Which brings us to Butt, along with Butts and their offspring Butson and Butting (both meaning ‘son of But’). So, who or what was But? The butt was the archer’s target at practice, and Butt came to be either an alternative name for the archer, who aimed at the butt and then had to pull his arrows out of it, or the name of someone who lived near the targets on an archery range (which doesn’t sound like a great place to live).

But surely this name should be Targett instead of Butt? Targett is certainly a family name, but it would only be related to a target if it was very recent. The word target comes from the Old English ‘targe’, meaning shield, so a person called Targett or Targetter was probably a maker of shields. The first recorded use of ‘target’ as something to be aimed at when shooting did apply to archery, but it didn’t occur until 1757, by which time family names were well established.

Can you think of any other family names related to bows, arrows and archery? If you can, please let us know so that we can include them here.


Links

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Want to find out more about where words come from? The word you’re looking for is ‘etymology’ – that’s the study of the origins and development of words.

Some words have fascinating stories, some don’t. Some of the stories told about the origins of words may not be true, however great they sound. Sometimes we simply don’t know, but some guesses are likely to be closer than others.

There are lots of interesting etymology websites. If you want to know when a particular word was first used and where it came from, one great choice is the Online Etymology Dictionary:

www.etymonline.com

Don’t expect the whole story there though ...

Golden Pegs

The Golden Pegs

Caractacus needed a way to lock the words into place in history. He devised a mechanical peg with arms and a key.

They operate quite simply but the workings behind are a bit of a mystery. So far we have worked out that the peg needs to be placed into the portal and locked. Al and Lexi work out that first the arms need to be swung down to ground level and then, with a turn of the key, locked into place.

An early version of the peg (probably a prototype by Caractacus) shows some cogs at the tip of the peg (see image top right). These, we think, gripped the portal so the peg would not get dislodged.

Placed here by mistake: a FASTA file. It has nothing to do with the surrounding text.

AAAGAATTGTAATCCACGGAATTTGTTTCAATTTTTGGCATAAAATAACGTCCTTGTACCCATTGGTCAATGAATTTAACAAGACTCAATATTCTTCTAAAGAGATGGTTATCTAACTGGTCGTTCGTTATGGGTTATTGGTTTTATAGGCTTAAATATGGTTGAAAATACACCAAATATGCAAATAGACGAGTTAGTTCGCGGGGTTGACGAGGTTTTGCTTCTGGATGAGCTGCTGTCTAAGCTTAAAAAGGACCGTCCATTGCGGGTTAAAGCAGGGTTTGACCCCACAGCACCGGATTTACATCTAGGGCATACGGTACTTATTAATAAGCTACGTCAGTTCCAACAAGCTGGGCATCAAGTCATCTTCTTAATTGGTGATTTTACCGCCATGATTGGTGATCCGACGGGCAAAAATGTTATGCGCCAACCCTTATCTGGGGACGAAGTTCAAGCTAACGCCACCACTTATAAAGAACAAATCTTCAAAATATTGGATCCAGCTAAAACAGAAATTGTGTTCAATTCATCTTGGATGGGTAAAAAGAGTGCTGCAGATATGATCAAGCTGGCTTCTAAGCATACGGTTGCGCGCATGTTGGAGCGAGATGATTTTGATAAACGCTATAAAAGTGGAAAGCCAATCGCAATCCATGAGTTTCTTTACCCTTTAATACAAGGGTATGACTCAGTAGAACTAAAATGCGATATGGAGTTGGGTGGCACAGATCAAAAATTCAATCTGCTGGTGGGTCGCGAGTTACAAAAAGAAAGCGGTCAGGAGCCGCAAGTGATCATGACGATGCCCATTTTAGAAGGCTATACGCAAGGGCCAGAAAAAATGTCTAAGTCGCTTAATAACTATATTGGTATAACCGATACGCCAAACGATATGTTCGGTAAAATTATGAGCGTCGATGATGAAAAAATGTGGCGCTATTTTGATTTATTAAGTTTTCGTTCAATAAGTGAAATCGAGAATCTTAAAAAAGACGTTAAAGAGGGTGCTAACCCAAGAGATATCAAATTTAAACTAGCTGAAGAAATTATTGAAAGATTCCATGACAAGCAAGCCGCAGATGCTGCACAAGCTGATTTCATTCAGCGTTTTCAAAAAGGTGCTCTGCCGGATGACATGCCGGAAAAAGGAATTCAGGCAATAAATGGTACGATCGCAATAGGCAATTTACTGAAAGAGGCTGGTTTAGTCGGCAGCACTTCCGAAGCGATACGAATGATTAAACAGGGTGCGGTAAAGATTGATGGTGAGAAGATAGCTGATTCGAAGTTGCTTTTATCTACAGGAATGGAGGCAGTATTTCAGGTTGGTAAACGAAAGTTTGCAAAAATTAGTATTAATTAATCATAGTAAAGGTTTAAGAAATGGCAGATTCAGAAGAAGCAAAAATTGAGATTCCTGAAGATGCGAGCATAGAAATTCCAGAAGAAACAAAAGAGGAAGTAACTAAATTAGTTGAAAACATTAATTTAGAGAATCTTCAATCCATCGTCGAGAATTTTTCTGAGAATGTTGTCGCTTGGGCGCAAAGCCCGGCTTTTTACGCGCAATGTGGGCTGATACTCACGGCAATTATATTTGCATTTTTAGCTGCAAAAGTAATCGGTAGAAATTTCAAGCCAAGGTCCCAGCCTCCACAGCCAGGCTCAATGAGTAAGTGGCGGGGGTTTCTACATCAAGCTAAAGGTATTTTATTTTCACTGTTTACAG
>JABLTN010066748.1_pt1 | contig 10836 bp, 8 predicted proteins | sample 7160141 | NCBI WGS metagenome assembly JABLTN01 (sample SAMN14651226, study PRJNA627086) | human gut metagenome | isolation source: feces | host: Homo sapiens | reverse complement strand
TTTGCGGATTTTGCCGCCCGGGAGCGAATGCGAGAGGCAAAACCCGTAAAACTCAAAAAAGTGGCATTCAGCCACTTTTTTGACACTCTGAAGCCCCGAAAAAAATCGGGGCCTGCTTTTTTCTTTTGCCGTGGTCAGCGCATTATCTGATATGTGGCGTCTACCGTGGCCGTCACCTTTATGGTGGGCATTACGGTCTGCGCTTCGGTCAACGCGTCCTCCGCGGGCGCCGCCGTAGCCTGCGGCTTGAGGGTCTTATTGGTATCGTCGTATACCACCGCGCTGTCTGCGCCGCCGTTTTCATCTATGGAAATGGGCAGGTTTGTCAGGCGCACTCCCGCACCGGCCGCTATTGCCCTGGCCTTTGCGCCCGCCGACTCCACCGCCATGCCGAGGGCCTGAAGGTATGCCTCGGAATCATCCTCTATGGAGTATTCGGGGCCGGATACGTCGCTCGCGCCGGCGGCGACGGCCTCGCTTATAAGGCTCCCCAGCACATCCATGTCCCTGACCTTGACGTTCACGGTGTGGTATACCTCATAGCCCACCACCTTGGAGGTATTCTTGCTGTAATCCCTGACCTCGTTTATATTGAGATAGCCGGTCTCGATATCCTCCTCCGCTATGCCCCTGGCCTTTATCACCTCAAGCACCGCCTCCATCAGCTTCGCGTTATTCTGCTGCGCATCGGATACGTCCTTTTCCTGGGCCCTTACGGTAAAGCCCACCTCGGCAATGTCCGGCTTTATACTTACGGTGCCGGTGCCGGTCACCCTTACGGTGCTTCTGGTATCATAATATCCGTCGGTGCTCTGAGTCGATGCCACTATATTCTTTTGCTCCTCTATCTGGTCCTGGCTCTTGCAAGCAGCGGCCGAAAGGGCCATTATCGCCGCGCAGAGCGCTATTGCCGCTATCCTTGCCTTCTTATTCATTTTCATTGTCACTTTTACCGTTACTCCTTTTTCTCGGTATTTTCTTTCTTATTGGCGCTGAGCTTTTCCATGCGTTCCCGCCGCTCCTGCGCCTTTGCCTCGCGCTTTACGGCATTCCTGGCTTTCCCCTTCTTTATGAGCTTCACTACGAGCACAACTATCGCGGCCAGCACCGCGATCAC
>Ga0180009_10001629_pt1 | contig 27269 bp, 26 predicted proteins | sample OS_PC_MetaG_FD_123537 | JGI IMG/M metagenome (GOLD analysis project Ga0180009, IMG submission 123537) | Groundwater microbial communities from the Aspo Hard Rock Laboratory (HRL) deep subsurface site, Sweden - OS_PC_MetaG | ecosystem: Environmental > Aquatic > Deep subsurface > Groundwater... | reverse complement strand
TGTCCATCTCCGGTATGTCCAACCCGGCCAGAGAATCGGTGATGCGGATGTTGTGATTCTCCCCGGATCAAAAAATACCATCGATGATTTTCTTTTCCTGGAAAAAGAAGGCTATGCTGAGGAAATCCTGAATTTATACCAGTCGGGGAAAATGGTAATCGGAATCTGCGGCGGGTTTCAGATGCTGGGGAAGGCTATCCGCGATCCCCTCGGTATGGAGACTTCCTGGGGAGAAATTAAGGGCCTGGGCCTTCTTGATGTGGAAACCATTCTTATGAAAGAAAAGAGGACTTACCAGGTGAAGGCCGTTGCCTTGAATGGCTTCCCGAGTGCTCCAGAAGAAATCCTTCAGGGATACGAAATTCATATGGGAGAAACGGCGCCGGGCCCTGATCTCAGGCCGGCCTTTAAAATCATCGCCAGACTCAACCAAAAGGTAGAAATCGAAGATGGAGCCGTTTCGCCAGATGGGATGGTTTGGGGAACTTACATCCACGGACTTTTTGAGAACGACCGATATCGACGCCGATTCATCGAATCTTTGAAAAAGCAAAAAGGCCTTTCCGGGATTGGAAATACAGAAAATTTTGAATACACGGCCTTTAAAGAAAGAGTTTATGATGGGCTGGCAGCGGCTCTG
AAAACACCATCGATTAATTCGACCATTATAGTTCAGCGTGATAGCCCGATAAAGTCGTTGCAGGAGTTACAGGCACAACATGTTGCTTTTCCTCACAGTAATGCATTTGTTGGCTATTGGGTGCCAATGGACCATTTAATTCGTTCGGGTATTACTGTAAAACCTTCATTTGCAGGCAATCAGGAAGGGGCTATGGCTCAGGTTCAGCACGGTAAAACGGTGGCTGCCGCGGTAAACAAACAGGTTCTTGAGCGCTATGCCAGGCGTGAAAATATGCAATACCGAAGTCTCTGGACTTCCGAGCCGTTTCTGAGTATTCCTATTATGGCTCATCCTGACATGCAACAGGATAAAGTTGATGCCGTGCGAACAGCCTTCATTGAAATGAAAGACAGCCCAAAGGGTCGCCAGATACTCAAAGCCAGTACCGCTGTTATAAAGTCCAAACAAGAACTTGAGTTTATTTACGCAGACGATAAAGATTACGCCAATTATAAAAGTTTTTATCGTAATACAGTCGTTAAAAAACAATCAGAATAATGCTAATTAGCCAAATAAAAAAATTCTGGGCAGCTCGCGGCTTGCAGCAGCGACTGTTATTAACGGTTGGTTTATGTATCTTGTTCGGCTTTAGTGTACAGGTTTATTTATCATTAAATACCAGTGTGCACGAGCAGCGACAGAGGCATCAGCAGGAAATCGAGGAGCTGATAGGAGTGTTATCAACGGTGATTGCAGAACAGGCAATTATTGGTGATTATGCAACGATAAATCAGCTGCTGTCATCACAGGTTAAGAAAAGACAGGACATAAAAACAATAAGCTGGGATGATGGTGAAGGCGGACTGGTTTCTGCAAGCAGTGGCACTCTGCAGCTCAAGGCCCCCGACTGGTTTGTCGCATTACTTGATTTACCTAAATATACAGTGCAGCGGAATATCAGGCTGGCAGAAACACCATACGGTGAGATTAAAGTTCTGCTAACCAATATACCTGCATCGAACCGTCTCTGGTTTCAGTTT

Only one peg is in existence today and will be in the Word Hunter Museum at a future date. See image bottom right.

Click to see larger image of pegsclick to see the actual peg

Free Stuff

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Teachers Notes

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Written by a practicing teacher librarian in context with the Australian curriculum.

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These notes may be reproduced free of charge for use and study within schools but they may not be reproduced (either in whole or in part) and offered for commercial sale.

 

 

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Family Names

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The Books

Word Hunters Book Cover

Book Two

Words come and go from languages, but how do we know which words? What if we lost some of the words we use the most? What if it’s not as simple as words staying alive if we all keep using them? What if they just disappeared, and it was as if they’d never existed?

That’s where word hunters come in. Every so often a word is at risk, and it’s up to word hunters to track down every step of its past to keep it alive in the present. From the Battle of Hastings, to ancient cities they’ve never heard of, to encounters with great inventors, word hunters might find themselves anywhere, any time, dealing with anything.

For 1500 years, led by an ancient dictionary created by the mysterious Caractacus, each word hunter has protected English from falling apart. But now there are two – Lexi and Al Hunter, twelve-year-old twins. They find the book in their school library during renovations – or perhaps it finds them. From that moment, their life will never be the same again. Suddenly it’s 1877, then 1835, then 1100, then 925 as they chase down the history of the word ‘hello’ so that we can all keep saying it now.

But that’s only one word and the dictionary, as we all know, is full of them. And the past isn’t always a friendly place to drop in on ...

In their previous adventure The Curious Dictionary, Lexi and Al thought they had seen it all – time travel, epic battles, ancient cities on the point of collapse and … vomiting rats. But nothing has prepared them for the realisation that their missing grandfather is a word hunter too, and has been lost in the past. Only Lexi and Al can save him. But how do you find someone in 3000 years of history?